If you have a son or daughter in college, you’ve probably thought about dorm supplies, textbooks and how you’re going to cope with being apart from your “baby.”
But if you’re like many parents, insurance considerations aren’t top of mind. Unfortunately, that oversight could end up costing you or your child big bucks, something nobody needs on top of the cost of college tuition.
The fact is, you might currently have too little – or too much – coverage, depending on factors such as:
- Whether or not your student is taking a car to school
- Where your child will be living (on campus or off)
- What’s in your child’s suitcase, such as expensive electronics, furniture, and instruments, sporting equipment or jewelry
- If your child plans to leave belongings at school over summer break
- If your student is taking out loans to help with tuition
Before your student hits the books, it’s a good idea to hit your insurance policy contracts, and to talk to your independent insurance agent. Doing so can ensure that your child and your family have the protection you need against accidents or losses that happen away from home.
Here are a few tips to help make sure your insurance policies make the grade:
- Tune up your auto policy.
- Let your agent know if your student is taking a covered car to school. Reporting the new location where the car will be kept is necessary to ensure full coverage in the event of an accident or theft.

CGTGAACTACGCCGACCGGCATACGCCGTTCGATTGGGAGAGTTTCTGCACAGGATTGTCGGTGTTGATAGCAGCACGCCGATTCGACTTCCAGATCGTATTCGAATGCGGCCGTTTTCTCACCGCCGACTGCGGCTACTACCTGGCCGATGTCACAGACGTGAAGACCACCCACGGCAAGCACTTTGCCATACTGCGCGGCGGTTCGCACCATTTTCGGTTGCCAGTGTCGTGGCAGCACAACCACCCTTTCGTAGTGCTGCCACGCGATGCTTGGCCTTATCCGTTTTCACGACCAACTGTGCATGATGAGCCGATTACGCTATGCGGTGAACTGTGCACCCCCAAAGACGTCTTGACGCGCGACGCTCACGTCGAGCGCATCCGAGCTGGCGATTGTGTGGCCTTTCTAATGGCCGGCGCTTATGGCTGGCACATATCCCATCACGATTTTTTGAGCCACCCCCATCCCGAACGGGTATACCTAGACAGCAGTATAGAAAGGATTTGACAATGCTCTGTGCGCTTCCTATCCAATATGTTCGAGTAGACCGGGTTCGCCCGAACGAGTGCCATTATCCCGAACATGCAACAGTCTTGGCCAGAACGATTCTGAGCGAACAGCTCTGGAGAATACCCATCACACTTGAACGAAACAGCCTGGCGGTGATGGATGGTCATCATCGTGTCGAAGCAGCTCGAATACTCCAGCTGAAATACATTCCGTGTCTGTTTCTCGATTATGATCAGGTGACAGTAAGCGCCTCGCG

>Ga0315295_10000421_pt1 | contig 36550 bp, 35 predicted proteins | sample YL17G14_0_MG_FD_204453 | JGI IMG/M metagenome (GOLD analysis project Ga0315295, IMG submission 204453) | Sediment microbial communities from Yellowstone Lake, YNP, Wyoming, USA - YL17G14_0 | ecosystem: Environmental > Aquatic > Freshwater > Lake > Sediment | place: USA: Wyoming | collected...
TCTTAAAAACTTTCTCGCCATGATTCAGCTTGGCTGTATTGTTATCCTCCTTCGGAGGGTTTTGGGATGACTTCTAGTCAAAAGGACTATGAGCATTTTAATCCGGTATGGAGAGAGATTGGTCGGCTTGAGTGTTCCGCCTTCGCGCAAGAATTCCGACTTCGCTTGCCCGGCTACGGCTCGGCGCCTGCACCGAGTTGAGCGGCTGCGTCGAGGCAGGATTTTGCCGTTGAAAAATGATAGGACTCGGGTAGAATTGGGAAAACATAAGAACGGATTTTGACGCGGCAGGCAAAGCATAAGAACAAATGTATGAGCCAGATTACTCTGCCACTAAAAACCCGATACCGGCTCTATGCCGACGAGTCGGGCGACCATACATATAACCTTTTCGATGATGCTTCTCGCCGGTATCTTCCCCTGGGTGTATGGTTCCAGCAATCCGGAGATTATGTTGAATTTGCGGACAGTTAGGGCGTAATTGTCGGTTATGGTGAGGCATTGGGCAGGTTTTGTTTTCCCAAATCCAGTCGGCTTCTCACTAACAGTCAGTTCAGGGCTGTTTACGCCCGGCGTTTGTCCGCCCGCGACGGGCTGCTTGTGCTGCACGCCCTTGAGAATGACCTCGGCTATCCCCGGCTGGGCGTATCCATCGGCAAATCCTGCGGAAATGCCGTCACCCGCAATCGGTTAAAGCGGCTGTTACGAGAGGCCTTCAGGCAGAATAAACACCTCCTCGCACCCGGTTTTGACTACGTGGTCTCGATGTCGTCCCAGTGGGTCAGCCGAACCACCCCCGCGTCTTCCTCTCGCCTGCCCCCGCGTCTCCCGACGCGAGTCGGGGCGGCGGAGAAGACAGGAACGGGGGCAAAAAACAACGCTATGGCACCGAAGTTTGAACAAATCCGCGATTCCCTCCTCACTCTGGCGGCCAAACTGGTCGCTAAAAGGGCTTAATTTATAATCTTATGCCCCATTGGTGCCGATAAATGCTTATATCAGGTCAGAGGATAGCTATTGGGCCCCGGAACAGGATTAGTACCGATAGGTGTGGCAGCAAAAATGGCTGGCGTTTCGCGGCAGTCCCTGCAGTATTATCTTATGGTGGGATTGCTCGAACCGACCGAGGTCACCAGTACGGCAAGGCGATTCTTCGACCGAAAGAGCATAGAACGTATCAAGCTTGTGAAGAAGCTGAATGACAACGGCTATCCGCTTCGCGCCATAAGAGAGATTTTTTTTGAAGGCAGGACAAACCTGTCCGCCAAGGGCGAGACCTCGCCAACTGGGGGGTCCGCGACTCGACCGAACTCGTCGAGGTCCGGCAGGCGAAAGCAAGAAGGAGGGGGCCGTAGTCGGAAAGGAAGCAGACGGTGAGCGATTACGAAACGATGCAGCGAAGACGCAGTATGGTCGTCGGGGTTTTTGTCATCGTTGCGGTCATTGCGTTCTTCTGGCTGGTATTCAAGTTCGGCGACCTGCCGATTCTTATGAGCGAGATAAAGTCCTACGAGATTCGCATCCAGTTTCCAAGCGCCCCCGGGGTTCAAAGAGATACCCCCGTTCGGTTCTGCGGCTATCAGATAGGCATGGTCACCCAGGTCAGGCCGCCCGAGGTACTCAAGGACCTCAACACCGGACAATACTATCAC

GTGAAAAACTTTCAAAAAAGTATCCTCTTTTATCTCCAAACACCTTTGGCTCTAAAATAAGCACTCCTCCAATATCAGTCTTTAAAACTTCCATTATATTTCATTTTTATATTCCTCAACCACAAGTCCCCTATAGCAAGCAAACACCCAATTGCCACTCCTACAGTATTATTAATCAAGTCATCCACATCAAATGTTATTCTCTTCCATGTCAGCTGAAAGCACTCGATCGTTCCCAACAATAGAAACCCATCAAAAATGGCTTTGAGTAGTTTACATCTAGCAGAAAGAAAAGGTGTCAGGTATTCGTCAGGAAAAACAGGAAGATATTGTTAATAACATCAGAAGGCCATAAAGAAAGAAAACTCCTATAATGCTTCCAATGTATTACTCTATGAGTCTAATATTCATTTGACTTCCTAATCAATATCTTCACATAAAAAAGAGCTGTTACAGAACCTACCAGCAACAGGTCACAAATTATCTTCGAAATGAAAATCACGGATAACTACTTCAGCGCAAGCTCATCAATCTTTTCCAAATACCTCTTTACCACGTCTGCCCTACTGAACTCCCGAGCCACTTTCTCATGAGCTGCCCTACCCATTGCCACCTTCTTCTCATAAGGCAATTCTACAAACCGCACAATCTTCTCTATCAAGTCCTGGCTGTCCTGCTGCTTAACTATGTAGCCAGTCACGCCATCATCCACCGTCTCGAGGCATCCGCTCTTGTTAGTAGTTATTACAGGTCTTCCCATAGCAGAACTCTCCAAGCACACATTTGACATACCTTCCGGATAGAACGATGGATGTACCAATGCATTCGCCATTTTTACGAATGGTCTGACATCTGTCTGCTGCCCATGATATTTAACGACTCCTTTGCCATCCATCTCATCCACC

- Ask for a discount if your student is leaving his or her car at home.
- Check into good student discounts.
- Remind your student to drive safely and discourage lending the car to roommates or friends.
- Make sure your homeowner’s policy lives up to your expectations.
- Check if your policy provides protection for your student’s personal possessions at school, and find out your coverage limits. Some home insurance policies only cover possession in a dorm room up to 10 percent of your total personal possession coverage.
- Add up the value of the items your child is taking to school and make certain they have enough coverage.
- See if your policy extends to off-campus housing. If not, consider a renters policy.
- Check on restrictions that could deny coverage for belongings left unattended at school for long periods of times, such as over summer break.
- Look into life insurance for you – and your student.
If you’re paying for your child’s education, consider a term life insurance policy during the time your child is in college. If something happens to you, the policy can help him or her afford to stay in school.
- Check up on health insurance.
Health insurance companies must allow dependents to stay on their parents’ plan until age 26. But some plans might have geographic limits or may not cover certain conditions, such as sports-related injuries for college athletes.
Alan R. Spachman is president of Belmont Insurance Services, LLC in Bluffton. ww.belmontinsuranceservices.com. (Thanks to Grange Mutual Insurance Company for providing assistance in the preparation of this article.)